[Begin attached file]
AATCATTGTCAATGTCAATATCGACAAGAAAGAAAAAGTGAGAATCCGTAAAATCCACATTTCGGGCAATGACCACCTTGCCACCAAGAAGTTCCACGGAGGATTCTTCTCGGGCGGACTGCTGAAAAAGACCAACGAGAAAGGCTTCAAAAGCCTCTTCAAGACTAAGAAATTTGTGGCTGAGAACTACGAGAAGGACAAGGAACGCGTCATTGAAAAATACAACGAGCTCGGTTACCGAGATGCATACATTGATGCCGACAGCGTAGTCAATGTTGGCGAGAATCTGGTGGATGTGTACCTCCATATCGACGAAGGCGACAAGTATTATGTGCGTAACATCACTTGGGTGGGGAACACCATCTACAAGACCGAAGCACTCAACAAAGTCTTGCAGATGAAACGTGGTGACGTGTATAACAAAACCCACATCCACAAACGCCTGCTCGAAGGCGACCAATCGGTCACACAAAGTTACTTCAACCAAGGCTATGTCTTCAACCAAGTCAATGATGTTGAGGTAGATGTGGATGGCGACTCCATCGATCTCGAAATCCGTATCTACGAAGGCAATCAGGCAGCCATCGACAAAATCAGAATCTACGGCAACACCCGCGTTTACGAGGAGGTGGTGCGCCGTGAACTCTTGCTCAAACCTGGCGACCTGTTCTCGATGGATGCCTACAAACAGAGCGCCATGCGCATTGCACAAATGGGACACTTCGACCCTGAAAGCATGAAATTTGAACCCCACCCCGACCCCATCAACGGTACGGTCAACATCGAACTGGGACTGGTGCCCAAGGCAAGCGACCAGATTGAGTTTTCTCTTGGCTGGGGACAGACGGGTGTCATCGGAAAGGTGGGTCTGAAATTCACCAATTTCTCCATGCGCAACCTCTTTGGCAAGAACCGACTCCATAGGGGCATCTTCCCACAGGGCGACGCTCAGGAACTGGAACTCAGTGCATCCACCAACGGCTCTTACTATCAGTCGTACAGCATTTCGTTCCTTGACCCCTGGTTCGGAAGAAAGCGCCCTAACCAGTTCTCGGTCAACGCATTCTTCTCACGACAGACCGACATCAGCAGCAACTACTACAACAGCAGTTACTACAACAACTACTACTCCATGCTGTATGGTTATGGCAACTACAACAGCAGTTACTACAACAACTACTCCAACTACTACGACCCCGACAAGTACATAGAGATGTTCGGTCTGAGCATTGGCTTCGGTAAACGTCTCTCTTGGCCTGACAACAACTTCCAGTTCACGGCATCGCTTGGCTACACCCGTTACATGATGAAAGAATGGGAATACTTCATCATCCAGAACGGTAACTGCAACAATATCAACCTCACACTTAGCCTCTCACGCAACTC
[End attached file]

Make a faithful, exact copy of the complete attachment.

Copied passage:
AATCATTGTCAATGTCAATATCGACAAGAAAGAAAAAGTGAGAATCCGTAAAATCCACATTTCGGGCAATGACCACCTTGCCACCAAGAAGTTCCACGGAGGATTCTTCTCGGGCGGACTGCTGAAAAAGACCAACGAGAAAGGCTTCAAAAGCCTCTTCAAGACTAAGAAATTTGTGGCTGAGAACTACGAGAAGGACAAGGAACGCGTCATTGAAAAATACAACGAGCTCGGTTACCGAGATGCATACATTGATGCCGACAGCGTAGTCAATGTTGGCGAGAATCTGGTGGATGTGTACCTCCATATCGACGAAGGCGACAAGTATTATGTGCGTAACATCACTTGGGTGGGGAACACCATCTACAAGACCGAAGCACTCAACAAAGTCTTGCAGATGAAACGTGGTGACGTGTATAACAAAACCCACATCCACAAACGCCTGCTCGAAGGCGACCAATCGGTCACACAAAGTTACTTCAACCAAGGCTATGTCTTCAACCAAGTCAATGATGTTGAGGTAGATGTGGATGGCGACTCCATCGATCTCGAAATCCGTATCTACGAAGGCAATCAGGCAGCCATCGACAAAATCAGAATCTACGGCAACACCCGCGTTTACGAGGAGGTGGTGCGCCGTGAACTCTTGCTCAAACCTGGCGACCTGTTCTCGATGGATGCCTACAAACAGAGCGCCATGCGCATTGCACAAATGGGACACTTCGACCCTGAAAGCATGAAATTTGAACCCCACCCCGACCCCATCAACGGTACGGTCAACATCGAACTGGGACTGGTGCCCAAGGCAAGCGACCAGATTGAGTTTTCTCTTGGCTGGGGACAGACGGGTGTCATCGGAAAGGTGGGTCTGAAATTCACCAATTTCTCCATGCGCAACCTCTTTGGCAAGAACCGACTCCATAGGGGCATCTTCCCACAGGGCGACGCTCAGGAACTGGAACTCAGTGCATCCACCAACGGCTCTTACTATCAGTCGTACAGCATTTCGTTCCTTGACCCCTGGTTCGGAAGAAAGCGCCCTAACCAGTTCTCGGTCAACGCATTCTTCTCACGACAGACCGACATCAGCAGCAACTACTACAACAGCAGTTACTACAACAACTACTACTCCATGCTGTATGGTTATGGCAACTACAACAGCAGTTACTACAACAACTACTCCAACTACTACGACCCCGACAAGTACATAGAGATGTTCGGTCTGAGCATTGGCTTCGGTAAACGTCTCTCTTGGCCTGACAACAACTTCCAGTTCACGGCATCGCTTGGCTACACCCGTTACATGATGAAAGAATGGGAATACTTCATCATCCAGAACGGTAACTGCAACAATATCAACCTCACACTTAGCCTCTCACGCAACTC